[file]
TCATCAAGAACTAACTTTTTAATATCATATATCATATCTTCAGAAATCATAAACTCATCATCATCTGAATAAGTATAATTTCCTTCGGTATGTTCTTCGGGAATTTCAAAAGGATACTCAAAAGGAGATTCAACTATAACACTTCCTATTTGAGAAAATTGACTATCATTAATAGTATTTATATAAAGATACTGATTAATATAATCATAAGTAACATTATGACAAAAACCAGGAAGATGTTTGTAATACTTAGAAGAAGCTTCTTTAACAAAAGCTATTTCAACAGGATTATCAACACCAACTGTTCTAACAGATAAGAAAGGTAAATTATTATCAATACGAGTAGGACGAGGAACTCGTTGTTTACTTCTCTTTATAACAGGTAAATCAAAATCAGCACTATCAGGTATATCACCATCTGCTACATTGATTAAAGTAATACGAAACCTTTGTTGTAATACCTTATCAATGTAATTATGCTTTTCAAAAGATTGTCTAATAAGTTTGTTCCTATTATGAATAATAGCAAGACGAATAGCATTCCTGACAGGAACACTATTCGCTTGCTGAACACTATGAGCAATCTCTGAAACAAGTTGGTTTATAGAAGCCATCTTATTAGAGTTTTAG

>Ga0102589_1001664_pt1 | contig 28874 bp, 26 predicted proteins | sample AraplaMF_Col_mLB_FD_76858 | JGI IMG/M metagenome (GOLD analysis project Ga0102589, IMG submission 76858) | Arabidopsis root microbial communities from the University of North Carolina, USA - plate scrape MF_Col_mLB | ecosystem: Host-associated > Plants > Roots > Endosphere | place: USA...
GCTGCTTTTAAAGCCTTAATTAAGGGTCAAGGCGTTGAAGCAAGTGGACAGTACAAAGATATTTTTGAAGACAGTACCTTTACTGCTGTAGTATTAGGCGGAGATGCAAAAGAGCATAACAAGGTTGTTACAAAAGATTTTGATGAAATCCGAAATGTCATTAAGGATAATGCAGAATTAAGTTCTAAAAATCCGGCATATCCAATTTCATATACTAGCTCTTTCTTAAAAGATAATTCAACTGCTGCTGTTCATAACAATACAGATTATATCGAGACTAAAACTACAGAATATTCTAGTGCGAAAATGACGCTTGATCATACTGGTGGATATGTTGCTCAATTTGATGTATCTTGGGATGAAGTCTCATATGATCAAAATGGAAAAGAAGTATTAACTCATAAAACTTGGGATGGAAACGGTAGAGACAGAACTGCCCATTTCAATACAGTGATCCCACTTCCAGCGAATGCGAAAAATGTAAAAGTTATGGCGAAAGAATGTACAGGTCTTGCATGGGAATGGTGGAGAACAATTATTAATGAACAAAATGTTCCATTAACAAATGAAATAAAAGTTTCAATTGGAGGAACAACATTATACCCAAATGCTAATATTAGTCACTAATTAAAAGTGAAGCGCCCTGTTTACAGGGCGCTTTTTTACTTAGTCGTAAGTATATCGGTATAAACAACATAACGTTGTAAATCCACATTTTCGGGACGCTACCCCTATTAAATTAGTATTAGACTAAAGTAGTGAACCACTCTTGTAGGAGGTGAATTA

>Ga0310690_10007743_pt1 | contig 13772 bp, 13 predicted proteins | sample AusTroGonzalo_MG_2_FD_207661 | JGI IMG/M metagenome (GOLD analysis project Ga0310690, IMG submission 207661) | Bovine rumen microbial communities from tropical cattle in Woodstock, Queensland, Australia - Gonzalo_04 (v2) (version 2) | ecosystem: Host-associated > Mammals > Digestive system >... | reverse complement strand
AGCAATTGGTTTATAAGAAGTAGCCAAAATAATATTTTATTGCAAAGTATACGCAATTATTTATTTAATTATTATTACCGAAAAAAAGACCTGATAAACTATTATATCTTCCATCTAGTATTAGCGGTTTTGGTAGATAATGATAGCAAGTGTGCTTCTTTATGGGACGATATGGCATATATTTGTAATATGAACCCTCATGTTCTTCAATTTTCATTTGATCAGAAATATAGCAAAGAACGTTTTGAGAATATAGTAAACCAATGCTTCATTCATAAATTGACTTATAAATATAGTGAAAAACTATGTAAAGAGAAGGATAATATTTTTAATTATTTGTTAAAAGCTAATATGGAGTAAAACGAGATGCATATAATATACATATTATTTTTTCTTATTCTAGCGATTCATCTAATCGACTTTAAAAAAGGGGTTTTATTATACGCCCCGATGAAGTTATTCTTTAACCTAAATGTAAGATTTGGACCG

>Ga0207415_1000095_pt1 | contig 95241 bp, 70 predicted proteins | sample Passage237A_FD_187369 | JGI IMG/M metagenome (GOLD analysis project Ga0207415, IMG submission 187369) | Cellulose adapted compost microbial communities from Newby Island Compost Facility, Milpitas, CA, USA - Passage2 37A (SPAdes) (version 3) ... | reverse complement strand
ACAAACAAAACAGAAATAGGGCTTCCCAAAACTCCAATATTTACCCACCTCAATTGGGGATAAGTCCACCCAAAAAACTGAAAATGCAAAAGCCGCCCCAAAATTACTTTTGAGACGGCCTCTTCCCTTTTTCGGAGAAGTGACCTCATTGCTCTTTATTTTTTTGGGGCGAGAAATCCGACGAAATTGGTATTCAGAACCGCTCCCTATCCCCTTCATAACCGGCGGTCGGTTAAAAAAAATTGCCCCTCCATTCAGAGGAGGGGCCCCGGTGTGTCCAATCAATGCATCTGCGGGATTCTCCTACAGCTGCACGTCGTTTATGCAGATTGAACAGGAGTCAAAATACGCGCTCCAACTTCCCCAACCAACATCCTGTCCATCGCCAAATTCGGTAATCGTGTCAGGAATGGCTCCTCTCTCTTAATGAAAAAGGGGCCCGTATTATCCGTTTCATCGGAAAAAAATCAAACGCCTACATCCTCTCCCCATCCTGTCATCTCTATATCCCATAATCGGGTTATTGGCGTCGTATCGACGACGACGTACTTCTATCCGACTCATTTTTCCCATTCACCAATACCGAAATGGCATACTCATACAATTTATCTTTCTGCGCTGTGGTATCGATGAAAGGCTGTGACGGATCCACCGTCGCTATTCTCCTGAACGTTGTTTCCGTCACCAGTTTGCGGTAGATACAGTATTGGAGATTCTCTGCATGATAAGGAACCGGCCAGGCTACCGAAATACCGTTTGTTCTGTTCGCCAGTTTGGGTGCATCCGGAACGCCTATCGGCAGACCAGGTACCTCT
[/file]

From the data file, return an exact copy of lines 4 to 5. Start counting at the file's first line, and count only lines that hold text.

>Ga0310690_10007743_pt1 | contig 13772 bp, 13 predicted proteins | sample AusTroGonzalo_MG_2_FD_207661 | JGI IMG/M metagenome (GOLD analysis project Ga0310690, IMG submission 207661) | Bovine rumen microbial communities from tropical cattle in Woodstock, Queensland, Australia - Gonzalo_04 (v2) (version 2) | ecosystem: Host-associated > Mammals > Digestive system >... | reverse complement strand
AGCAATTGGTTTATAAGAAGTAGCCAAAATAATATTTTATTGCAAAGTATACGCAATTATTTATTTAATTATTATTACCGAAAAAAAGACCTGATAAACTATTATATCTTCCATCTAGTATTAGCGGTTTTGGTAGATAATGATAGCAAGTGTGCTTCTTTATGGGACGATATGGCATATATTTGTAATATGAACCCTCATGTTCTTCAATTTTCATTTGATCAGAAATATAGCAAAGAACGTTTTGAGAATATAGTAAACCAATGCTTCATTCATAAATTGACTTATAAATATAGTGAAAAACTATGTAAAGAGAAGGATAATATTTTTAATTATTTGTTAAAAGCTAATATGGAGTAAAACGAGATGCATATAATATACATATTATTTTTTCTTATTCTAGCGATTCATCTAATCGACTTTAAAAAAGGGGTTTTATTATACGCCCCGATGAAGTTATTCTTTAACCTAAATGTAAGATTTGGACCG